If you've ever taken a close look at the small print on a bag or can of cat food, you've probably noticed that taurine is among the list of ingredients. Taurine is an amino acid that helps keep yo ...View Article
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Posted on 01-07-2015
The cold weather we are experiencing in Indianapolis & surrounding states right now is downright dangerous for us as well as our pets. Just because your pet is wearing a coat of fur, doesn't mean that they are immune to the effects of the near zero and sub zero temps outside. The American Veterinary Medical Association offers some great tips on how to keep your pet safe during these cold winter months.
You’re probably already aware of the risks posed by warm weather and leaving pets in hot cars, but did you know that cold weather also poses serious threats to your pets’ health? Here are some tips to keep your pets safe during cold weather:
Winter wellness: Has your pet had his/her preventive care exam (wellness exam) yet? Cold weather may worsen some medical conditions such as arthritis. Your pet should be examined by a veterinarian at least once a year, and it’s as good a time as any to get him/her checked out to make sure (s)he is ready and as healthy as possible for cold weather.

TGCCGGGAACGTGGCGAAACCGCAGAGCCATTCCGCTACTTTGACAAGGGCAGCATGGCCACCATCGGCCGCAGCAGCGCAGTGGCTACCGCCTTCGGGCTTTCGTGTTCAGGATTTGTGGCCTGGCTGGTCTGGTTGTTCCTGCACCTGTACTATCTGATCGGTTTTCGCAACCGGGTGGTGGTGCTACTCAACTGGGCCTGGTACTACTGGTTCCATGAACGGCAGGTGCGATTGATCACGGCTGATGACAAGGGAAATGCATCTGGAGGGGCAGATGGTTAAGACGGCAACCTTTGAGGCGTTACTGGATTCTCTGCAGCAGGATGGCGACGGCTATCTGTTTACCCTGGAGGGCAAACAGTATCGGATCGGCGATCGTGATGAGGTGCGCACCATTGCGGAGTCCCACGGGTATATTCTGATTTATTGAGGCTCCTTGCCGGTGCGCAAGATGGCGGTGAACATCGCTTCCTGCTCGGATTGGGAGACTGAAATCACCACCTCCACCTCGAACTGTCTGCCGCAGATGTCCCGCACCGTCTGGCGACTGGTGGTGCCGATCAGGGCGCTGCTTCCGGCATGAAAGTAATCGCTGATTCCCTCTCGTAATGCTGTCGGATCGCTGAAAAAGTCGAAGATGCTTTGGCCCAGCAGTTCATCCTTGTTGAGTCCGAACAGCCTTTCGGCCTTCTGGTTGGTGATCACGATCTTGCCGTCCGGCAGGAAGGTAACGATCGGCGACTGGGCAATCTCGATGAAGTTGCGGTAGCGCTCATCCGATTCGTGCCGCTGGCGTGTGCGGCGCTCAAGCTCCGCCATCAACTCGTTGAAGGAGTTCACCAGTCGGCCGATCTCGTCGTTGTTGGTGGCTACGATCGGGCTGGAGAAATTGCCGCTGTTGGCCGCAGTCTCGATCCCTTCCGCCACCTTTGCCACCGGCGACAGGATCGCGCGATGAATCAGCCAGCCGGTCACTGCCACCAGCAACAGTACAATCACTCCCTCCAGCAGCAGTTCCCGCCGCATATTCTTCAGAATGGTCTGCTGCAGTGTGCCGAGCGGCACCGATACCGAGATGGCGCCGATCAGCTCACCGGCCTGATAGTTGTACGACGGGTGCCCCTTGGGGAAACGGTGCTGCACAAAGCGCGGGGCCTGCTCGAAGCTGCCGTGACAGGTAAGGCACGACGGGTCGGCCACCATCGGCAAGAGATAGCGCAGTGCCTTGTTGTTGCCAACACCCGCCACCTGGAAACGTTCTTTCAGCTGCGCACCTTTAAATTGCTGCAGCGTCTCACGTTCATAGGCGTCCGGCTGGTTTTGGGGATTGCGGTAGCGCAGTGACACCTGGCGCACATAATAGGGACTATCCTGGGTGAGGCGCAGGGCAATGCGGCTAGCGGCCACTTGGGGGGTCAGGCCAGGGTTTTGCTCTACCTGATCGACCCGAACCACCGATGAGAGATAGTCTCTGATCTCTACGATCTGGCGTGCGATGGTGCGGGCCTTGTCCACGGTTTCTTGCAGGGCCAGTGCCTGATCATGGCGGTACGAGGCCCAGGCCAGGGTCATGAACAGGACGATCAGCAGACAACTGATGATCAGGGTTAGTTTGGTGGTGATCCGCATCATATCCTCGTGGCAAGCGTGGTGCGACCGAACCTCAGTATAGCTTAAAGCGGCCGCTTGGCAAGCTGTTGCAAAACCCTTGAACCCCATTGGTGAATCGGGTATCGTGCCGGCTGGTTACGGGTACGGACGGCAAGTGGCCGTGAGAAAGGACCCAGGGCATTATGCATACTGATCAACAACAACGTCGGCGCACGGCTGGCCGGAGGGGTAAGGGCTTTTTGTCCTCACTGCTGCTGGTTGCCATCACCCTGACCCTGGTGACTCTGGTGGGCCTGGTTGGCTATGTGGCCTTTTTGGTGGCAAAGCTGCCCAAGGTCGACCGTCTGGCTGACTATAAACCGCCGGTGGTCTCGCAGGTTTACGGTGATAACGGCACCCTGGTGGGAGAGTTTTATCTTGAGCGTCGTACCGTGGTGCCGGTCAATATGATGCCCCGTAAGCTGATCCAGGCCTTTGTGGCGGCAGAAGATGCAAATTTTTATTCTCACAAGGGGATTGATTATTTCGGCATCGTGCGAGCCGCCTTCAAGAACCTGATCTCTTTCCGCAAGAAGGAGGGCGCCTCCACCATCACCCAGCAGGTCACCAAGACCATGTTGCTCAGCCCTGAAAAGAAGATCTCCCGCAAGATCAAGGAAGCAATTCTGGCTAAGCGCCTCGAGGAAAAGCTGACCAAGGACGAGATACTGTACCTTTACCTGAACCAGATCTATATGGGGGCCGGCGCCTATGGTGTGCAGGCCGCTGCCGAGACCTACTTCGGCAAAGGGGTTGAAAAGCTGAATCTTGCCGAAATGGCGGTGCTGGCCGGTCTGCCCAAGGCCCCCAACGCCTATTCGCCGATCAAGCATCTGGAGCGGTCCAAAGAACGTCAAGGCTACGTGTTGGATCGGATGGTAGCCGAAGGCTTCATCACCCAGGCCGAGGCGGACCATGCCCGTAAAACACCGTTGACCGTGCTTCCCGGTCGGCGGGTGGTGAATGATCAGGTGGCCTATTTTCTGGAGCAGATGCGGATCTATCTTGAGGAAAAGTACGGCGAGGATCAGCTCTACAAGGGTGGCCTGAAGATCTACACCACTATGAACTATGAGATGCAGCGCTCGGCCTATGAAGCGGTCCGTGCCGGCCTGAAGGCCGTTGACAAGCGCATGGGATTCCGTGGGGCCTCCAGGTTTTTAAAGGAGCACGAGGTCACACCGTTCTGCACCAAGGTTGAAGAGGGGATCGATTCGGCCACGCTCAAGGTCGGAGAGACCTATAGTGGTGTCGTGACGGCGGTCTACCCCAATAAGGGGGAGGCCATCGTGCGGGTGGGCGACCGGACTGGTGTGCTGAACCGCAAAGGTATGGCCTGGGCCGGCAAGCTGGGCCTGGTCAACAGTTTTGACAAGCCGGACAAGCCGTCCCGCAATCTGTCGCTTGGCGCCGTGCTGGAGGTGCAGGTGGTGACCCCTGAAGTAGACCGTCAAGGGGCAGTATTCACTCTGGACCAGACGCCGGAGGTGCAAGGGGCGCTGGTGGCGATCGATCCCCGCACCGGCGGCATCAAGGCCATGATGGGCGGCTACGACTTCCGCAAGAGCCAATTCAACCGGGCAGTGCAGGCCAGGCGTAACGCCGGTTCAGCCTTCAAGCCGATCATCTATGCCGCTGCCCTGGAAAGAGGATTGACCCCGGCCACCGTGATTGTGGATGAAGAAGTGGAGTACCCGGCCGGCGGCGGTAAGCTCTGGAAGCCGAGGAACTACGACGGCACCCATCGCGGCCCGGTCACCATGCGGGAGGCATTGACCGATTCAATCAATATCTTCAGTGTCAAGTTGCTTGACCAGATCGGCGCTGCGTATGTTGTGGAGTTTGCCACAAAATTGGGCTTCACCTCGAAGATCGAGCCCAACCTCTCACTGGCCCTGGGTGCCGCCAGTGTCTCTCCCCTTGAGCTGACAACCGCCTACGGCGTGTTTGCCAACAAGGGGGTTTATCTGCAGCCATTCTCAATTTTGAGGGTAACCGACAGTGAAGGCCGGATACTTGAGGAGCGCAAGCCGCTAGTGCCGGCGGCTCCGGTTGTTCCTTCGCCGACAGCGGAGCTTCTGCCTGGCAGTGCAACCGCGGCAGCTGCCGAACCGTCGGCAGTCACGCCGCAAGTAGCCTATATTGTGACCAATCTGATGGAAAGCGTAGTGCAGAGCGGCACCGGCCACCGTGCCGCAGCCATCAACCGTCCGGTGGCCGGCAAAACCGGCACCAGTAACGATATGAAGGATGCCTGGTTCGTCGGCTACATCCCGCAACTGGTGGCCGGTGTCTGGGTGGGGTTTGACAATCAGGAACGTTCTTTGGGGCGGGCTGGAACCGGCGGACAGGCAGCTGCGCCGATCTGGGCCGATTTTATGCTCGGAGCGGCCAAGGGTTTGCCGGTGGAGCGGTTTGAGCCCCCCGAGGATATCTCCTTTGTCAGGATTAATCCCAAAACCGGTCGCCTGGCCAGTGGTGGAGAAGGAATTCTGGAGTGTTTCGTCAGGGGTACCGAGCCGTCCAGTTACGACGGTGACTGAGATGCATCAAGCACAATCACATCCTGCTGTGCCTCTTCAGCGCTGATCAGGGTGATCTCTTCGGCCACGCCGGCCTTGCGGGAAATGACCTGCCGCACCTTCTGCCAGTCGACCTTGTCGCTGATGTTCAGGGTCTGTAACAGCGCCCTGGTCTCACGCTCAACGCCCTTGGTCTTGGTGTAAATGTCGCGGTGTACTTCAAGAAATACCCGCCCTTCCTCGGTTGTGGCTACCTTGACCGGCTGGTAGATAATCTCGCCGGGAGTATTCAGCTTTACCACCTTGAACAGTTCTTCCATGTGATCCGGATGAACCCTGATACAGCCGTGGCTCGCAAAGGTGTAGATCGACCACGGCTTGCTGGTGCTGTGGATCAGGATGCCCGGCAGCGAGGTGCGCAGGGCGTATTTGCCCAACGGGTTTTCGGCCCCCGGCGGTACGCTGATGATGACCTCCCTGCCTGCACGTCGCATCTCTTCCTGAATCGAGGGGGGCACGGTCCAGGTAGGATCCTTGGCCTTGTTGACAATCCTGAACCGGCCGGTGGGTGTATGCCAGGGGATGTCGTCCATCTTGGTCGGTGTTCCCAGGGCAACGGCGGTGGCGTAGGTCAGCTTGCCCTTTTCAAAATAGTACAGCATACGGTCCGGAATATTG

Know the limits: Just like people, pets’ cold tolerance can vary from pet to pet based on their coat, body fat stores, activity level, and health. Be aware of your pet’s tolerance for cold weather, and adjust accordingly. You will probably need to shorten your dog’s walks in very cold weather to protect you both from weather-associated health risks. Arthritic and elderly pets may have more difficulty walking on snow and ice and may be more prone to slipping and falling. Long-haired or thick-coated dogs tend to be more cold-tolerant, but are still at risk in cold weather. Short-haired pets feel the cold faster because they have less protection, and short-legged pets may become cold faster because their bellies and bodies are more likely to come into contact with snow-covered ground. Pets with diabetes, heart disease, kidney disease, or hormonal imbalances (such as Cushing’s disease) may have a harder time regulating their body temperature, and may be more susceptible to problems from temperature extremes. The same goes for very young and very old pets. If you need help determining your pet’s temperature limits, consult your veterinarian. Click here to continue to the full article...
If you think your pet is suffering from exposure or frostbite please call us immediately at 317-228-0645!
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